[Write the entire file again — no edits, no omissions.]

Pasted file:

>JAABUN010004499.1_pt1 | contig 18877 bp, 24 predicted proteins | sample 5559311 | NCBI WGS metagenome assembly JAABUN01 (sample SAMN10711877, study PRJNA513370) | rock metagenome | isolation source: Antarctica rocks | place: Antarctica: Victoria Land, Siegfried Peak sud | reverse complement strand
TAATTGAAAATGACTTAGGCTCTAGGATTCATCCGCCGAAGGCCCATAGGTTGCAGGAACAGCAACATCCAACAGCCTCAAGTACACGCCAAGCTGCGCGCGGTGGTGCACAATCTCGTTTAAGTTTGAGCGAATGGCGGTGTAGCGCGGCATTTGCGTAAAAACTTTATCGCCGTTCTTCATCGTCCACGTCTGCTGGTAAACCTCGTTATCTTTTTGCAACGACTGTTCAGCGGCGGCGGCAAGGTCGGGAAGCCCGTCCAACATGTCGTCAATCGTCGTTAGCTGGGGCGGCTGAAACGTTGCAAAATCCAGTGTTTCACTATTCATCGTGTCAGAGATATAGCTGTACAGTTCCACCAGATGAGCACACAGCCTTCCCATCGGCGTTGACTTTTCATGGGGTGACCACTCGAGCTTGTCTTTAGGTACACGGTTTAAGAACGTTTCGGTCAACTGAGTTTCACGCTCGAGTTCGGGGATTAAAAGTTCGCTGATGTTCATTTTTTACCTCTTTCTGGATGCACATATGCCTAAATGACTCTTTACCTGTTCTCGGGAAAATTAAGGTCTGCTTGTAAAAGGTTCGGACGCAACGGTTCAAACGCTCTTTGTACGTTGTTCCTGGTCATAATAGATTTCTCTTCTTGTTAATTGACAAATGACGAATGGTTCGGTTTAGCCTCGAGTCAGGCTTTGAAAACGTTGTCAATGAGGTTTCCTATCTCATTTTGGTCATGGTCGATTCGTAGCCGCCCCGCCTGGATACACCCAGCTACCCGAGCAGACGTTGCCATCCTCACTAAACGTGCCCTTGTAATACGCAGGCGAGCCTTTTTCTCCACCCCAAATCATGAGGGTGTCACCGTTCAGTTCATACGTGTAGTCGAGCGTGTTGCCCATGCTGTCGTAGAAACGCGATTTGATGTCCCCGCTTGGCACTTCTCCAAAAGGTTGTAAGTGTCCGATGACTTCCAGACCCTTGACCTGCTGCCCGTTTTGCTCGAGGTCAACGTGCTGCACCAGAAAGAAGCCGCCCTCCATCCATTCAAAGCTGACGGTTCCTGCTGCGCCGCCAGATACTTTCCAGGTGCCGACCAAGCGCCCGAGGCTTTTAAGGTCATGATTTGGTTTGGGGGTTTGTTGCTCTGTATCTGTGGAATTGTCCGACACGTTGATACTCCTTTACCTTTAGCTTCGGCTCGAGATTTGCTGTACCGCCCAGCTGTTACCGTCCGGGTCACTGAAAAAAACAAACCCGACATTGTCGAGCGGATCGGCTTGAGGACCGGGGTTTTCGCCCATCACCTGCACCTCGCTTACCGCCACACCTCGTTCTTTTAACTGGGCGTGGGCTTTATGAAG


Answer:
>JAABUN010004499.1_pt1 | contig 18877 bp, 24 predicted proteins | sample 5559311 | NCBI WGS metagenome assembly JAABUN01 (sample SAMN10711877, study PRJNA513370) | rock metagenome | isolation source: Antarctica rocks | place: Antarctica: Victoria Land, Siegfried Peak sud | reverse complement strand
TAATTGAAAATGACTTAGGCTCTAGGATTCATCCGCCGAAGGCCCATAGGTTGCAGGAACAGCAACATCCAACAGCCTCAAGTACACGCCAAGCTGCGCGCGGTGGTGCACAATCTCGTTTAAGTTTGAGCGAATGGCGGTGTAGCGCGGCATTTGCGTAAAAACTTTATCGCCGTTCTTCATCGTCCACGTCTGCTGGTAAACCTCGTTATCTTTTTGCAACGACTGTTCAGCGGCGGCGGCAAGGTCGGGAAGCCCGTCCAACATGTCGTCAATCGTCGTTAGCTGGGGCGGCTGAAACGTTGCAAAATCCAGTGTTTCACTATTCATCGTGTCAGAGATATAGCTGTACAGTTCCACCAGATGAGCACACAGCCTTCCCATCGGCGTTGACTTTTCATGGGGTGACCACTCGAGCTTGTCTTTAGGTACACGGTTTAAGAACGTTTCGGTCAACTGAGTTTCACGCTCGAGTTCGGGGATTAAAAGTTCGCTGATGTTCATTTTTTACCTCTTTCTGGATGCACATATGCCTAAATGACTCTTTACCTGTTCTCGGGAAAATTAAGGTCTGCTTGTAAAAGGTTCGGACGCAACGGTTCAAACGCTCTTTGTACGTTGTTCCTGGTCATAATAGATTTCTCTTCTTGTTAATTGACAAATGACGAATGGTTCGGTTTAGCCTCGAGTCAGGCTTTGAAAACGTTGTCAATGAGGTTTCCTATCTCATTTTGGTCATGGTCGATTCGTAGCCGCCCCGCCTGGATACACCCAGCTACCCGAGCAGACGTTGCCATCCTCACTAAACGTGCCCTTGTAATACGCAGGCGAGCCTTTTTCTCCACCCCAAATCATGAGGGTGTCACCGTTCAGTTCATACGTGTAGTCGAGCGTGTTGCCCATGCTGTCGTAGAAACGCGATTTGATGTCCCCGCTTGGCACTTCTCCAAAAGGTTGTAAGTGTCCGATGACTTCCAGACCCTTGACCTGCTGCCCGTTTTGCTCGAGGTCAACGTGCTGCACCAGAAAGAAGCCGCCCTCCATCCATTCAAAGCTGACGGTTCCTGCTGCGCCGCCAGATACTTTCCAGGTGCCGACCAAGCGCCCGAGGCTTTTAAGGTCATGATTTGGTTTGGGGGTTTGTTGCTCTGTATCTGTGGAATTGTCCGACACGTTGATACTCCTTTACCTTTAGCTTCGGCTCGAGATTTGCTGTACCGCCCAGCTGTTACCGTCCGGGTCACTGAAAAAAACAAACCCGACATTGTCGAGCGGATCGGCTTGAGGACCGGGGTTTTCGCCCATCACCTGCACCTCGCTTACCGCCACACCTCGTTCTTTTAACTGGGCGTGGGCTTTATGAAG